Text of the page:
Richard Price: There are two answers to this question. First, we have to make sure that users get access to the rail network on an equal basis with no undue discrimination. Secondly, there is some scope for varying access prices in relation to different kinds of service and also different kinds of rolling stock. We recently published a consultation document, looking forward to the next control period, which is looking at the extent to which more flexibility can be brought into that structure of access charges. There is a trade-off. On the one hand, you want to make sure that, as far as possible, the price mechanism is available to have the effect that you are describing. On the other hand, doing that adds a great deal of complexity to the charging mechanisms across the railway. There is a trade-off between having a set of incentives that is clear, simple and understandable enough for people to respond to it and, on the other hand, having such a degree of flexibility that it is so hard to understand that people cannot respond to it.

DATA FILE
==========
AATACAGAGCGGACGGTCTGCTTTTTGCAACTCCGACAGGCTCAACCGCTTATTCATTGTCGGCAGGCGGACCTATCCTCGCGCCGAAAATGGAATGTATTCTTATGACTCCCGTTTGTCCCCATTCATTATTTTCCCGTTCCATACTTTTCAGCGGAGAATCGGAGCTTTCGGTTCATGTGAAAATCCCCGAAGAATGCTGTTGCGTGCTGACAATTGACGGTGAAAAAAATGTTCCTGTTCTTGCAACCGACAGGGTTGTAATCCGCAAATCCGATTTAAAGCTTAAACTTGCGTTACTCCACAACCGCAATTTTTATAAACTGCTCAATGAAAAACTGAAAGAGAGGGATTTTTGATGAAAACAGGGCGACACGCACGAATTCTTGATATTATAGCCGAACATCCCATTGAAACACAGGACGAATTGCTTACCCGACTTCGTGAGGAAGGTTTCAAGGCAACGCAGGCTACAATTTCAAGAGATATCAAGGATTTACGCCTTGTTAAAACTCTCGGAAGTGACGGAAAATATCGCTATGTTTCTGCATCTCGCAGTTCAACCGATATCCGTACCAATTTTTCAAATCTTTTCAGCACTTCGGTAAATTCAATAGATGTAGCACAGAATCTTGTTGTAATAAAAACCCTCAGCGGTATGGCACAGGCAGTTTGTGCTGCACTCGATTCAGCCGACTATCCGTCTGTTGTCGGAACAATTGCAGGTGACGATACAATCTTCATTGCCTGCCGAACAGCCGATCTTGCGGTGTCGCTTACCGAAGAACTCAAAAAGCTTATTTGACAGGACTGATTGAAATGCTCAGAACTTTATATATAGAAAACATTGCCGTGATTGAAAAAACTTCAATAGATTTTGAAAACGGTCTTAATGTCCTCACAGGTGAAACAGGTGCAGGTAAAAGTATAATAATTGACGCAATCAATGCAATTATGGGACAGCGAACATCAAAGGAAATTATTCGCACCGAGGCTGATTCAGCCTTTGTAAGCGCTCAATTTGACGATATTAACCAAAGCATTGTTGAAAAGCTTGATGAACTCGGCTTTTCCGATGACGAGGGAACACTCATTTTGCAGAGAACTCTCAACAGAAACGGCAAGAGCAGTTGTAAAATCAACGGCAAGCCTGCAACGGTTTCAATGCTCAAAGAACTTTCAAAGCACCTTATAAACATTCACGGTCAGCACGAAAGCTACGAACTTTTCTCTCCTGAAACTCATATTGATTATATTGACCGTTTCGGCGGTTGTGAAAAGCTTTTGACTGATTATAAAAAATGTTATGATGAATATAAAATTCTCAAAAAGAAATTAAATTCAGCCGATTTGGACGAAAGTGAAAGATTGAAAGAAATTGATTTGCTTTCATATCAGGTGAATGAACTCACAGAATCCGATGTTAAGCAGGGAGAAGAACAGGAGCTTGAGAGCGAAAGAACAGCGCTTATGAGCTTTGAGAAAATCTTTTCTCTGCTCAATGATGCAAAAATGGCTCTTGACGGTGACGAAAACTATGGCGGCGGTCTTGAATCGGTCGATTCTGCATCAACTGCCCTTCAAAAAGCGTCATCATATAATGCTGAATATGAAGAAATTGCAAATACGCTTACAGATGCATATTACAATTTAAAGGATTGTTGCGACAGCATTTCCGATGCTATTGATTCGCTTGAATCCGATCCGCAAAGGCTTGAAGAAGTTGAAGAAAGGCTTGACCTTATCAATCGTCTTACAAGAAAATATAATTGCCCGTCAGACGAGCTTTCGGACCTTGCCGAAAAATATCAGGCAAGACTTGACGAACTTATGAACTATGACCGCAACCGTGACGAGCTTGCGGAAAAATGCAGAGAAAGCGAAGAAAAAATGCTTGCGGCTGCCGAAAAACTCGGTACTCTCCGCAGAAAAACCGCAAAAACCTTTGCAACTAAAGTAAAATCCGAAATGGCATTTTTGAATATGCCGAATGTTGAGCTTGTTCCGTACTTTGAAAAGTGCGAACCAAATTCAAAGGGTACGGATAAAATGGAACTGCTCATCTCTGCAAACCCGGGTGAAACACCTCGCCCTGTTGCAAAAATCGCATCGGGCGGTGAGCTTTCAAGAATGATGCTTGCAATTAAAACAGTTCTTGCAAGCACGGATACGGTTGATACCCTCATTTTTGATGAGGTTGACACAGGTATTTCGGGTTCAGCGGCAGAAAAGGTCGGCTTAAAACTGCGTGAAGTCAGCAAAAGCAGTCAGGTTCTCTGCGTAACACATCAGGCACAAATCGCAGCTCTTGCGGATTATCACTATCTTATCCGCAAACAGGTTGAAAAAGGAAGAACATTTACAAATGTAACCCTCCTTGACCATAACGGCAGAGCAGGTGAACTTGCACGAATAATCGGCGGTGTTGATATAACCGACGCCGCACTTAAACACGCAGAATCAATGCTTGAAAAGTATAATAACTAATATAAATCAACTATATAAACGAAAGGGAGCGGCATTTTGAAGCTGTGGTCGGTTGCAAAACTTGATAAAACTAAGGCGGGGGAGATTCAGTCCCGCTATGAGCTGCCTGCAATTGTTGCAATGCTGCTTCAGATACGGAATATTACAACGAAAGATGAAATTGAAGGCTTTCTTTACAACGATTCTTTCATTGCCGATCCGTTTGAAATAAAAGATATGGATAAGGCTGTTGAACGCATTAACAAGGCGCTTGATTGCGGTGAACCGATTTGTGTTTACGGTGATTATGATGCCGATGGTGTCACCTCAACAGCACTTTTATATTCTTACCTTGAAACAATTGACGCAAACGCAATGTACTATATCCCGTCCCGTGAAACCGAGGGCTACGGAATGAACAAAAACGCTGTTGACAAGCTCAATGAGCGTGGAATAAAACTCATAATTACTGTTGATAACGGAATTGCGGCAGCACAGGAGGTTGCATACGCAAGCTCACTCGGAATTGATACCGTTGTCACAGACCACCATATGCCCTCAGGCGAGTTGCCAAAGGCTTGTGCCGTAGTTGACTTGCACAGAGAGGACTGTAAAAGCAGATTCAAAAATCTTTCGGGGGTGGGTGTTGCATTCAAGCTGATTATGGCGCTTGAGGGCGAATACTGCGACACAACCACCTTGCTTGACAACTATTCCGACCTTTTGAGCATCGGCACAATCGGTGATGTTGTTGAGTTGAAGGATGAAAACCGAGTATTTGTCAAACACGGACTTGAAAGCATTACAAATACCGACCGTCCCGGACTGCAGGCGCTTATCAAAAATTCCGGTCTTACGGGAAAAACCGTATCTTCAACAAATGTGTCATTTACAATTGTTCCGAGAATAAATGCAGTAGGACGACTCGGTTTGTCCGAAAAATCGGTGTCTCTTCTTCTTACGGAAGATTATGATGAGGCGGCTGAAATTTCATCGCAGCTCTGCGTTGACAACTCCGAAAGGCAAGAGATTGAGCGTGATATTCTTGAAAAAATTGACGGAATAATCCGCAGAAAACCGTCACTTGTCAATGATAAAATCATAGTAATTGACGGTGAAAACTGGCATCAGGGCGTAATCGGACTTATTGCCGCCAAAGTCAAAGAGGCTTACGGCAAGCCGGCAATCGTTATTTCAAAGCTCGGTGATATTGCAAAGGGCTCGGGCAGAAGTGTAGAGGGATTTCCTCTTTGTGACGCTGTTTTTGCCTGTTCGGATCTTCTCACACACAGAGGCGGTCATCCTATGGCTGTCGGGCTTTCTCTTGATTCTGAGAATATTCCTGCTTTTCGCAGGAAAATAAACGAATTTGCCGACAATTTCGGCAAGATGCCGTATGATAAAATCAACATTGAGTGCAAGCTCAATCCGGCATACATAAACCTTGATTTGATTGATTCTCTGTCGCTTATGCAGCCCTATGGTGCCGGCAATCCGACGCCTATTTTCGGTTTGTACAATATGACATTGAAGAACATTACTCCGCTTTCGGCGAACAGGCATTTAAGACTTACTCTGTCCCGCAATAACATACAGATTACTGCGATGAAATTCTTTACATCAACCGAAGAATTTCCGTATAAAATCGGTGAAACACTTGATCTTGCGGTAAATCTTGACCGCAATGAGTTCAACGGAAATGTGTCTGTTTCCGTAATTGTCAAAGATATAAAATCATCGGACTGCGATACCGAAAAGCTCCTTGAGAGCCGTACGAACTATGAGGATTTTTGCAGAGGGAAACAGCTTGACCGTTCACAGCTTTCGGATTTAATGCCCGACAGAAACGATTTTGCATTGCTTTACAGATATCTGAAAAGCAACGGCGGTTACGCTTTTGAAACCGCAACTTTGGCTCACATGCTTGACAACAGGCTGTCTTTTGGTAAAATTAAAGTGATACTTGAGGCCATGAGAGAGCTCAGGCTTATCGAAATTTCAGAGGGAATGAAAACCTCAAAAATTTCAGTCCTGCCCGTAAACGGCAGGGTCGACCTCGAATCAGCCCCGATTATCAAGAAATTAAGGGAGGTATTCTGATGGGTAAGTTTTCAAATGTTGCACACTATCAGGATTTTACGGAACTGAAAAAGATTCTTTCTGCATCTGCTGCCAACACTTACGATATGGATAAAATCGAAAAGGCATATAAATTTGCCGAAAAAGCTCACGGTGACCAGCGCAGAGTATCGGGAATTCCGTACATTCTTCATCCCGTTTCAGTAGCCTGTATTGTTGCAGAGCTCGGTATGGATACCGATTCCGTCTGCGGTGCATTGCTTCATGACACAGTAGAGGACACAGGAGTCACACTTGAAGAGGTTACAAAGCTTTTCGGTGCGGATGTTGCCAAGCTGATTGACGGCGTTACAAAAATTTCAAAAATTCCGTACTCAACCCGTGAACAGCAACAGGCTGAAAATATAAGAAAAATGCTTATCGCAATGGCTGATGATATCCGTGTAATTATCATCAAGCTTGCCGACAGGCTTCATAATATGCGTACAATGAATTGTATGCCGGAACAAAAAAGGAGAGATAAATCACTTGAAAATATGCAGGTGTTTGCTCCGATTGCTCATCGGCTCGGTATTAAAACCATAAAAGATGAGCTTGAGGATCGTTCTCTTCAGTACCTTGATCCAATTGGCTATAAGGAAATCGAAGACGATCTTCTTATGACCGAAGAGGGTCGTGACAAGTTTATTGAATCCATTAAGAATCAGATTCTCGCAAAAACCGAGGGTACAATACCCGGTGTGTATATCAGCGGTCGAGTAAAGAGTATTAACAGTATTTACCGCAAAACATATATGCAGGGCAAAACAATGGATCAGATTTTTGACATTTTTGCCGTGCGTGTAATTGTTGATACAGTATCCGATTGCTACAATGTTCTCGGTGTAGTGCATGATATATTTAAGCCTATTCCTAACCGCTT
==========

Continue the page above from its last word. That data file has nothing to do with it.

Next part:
Q125 Steve Baker: If I were to play back very briefly what I have heard, it seems that you are saying that this enormously complex resource management issue has to be managed without recourse to unhampered access to market mechanisms-that is prices and freedom to contract.
Anna Walker: No; I think we are saying it is restricted.
Richard Price: We are consulting now on more flexibility and a more complex charging structure. As I said before, there is a trade-off between having a simpler system, which sends in some senses weaker signals, and a more complex graduated system, which is just harder to understand and maintain.
Q126 Steve Baker: Can you foresee ever reaching a circumstance where, for example, a freight company can bid to buy a train path, including all the costs on other people of, say, for example, inconveniencing all the passengers who otherwise would have been on that train path and would wish to be compensated?